[0008] Except in extreme circumstances, portability in the form of a username / password plays an important role. But in most cases, users work with the same devices to perform the same interactions. By using the devices they own to perform simple authentication, this persistence can be rewarded with immediate access for users and increased confidence for service providers.

[0009] Internet access is widely provided by multi-purpose devices. Personal computers, tablets and phones can contain hundreds of applications, and the vibrant market for new applications creates a very open environment. It is very user friendly until one of these applications conceals an evil intention and begins to spoil other applications on the device or steal from them. In addition to knowing that the device is the same as before, the service provider should ask him if it is in the same condition as before. If there is evidence that significant changes have occurred, this may indicate a potential threat. Knowing this allows service providers to take corrective actions or at least request additional confirmation from the device operator that the device is still safe.

[0010] The user often does not know if the security of his device is compromised, but if, for example, changes in the BIOS can be detected, the service may take precautions.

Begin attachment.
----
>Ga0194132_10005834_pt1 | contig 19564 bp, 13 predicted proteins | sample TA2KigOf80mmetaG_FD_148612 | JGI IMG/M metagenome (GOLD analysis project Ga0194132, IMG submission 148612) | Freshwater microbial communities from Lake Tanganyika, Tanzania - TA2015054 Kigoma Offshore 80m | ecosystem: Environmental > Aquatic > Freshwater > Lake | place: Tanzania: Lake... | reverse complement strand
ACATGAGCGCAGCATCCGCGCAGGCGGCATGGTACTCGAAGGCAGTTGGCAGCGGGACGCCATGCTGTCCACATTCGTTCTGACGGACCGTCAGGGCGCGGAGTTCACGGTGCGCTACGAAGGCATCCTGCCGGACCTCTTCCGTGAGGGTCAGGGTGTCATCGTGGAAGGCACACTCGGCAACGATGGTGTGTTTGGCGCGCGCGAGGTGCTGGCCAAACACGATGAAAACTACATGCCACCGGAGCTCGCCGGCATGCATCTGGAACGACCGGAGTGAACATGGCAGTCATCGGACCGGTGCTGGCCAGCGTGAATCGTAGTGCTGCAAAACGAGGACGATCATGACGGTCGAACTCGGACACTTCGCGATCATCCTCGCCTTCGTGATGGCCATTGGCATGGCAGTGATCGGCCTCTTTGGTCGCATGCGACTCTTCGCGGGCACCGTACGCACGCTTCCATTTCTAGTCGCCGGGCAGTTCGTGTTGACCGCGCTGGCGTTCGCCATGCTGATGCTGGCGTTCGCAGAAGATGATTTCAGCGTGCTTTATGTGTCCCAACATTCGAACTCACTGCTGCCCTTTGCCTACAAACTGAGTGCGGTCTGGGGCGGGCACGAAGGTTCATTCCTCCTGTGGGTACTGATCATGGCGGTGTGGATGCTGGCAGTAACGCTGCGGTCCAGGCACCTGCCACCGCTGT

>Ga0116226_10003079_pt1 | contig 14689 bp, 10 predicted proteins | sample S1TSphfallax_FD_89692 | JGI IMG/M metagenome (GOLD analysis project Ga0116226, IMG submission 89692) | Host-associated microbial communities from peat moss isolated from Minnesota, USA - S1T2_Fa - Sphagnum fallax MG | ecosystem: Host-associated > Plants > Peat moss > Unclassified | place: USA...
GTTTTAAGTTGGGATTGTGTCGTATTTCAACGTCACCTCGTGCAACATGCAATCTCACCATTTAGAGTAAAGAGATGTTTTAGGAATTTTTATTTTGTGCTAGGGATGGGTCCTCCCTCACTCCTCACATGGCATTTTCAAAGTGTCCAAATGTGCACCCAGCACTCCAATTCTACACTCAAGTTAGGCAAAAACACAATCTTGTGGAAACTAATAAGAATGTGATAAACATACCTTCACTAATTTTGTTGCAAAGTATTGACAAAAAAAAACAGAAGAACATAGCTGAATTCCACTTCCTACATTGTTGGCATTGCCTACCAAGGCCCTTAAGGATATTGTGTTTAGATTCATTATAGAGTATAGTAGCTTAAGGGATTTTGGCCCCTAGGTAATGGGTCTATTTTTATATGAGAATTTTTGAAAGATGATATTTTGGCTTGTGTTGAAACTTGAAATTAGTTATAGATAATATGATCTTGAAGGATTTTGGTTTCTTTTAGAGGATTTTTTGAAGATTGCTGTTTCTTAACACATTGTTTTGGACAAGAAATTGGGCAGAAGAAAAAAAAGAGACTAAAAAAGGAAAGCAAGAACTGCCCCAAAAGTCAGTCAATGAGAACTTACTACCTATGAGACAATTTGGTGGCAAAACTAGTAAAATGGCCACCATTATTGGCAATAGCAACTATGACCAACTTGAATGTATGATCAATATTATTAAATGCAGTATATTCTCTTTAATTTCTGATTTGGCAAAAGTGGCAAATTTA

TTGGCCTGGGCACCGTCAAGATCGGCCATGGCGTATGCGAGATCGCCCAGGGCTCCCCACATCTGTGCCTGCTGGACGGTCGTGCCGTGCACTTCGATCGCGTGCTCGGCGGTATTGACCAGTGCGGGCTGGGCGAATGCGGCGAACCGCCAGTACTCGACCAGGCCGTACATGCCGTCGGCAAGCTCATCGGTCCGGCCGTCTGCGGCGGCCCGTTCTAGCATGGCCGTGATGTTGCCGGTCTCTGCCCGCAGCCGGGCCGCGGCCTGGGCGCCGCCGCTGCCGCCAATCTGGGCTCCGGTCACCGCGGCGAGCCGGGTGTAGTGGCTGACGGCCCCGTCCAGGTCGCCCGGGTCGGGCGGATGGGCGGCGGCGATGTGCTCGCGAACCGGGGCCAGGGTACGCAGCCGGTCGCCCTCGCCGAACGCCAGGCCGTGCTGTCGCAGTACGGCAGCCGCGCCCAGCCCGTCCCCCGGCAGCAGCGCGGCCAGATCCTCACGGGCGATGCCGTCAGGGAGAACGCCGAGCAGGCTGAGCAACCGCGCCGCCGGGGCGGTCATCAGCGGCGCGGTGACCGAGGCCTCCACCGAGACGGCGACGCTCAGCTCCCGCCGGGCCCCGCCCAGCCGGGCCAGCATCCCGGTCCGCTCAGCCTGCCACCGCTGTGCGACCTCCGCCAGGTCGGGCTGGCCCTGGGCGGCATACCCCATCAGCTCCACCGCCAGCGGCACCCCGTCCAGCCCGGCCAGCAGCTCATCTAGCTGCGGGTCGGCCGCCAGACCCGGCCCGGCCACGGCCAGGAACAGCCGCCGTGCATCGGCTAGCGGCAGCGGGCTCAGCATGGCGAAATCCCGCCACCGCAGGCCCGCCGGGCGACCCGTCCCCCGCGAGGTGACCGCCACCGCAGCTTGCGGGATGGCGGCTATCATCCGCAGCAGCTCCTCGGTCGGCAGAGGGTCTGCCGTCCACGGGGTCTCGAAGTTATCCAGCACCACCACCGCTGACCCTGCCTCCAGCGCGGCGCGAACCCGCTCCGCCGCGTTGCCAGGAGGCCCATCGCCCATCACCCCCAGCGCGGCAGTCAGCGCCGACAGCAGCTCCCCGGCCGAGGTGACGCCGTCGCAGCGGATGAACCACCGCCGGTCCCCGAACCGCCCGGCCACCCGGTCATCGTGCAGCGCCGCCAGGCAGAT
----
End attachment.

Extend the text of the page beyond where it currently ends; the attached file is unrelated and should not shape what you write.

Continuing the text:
[0011] It is understood that installation and execution of applications should be very simple. However, there is a class of applications that can greatly benefit from reliable confirmation of their origin and fuzzy exemption from other applications. It can be, for example, a trusted runtime environment (TEE). Unlike an application running on the main operating system (OS) and in the memory stack, an application running in TEE may have access to cryptographic primitives that can be executed without tracking from the OS. In ideal circumstances, it can also have direct access to user input and display to guarantee a closed interaction with the device operator.

[0012] In the supply chain, paved the way for solutions to support the security of devices based on both closed source and standards. For example, the Trusted Platform Module (TPM) is a security chip built into the motherboard of most modern personal computers. Technology is defined by the Trusted Computing Group (TCG), a nonprofit pool of dozens of major suppliers. It was designed to a large extent to support the security of enterprise-wide networks, but can play a large role in simplifying the consumer network. TPM has been released for half a dozen years and is now significantly predominant in modern personal computers. Compatibility with the Microsoft logo, which has been in place since 2015, will further ensure that no machine comes without TPM.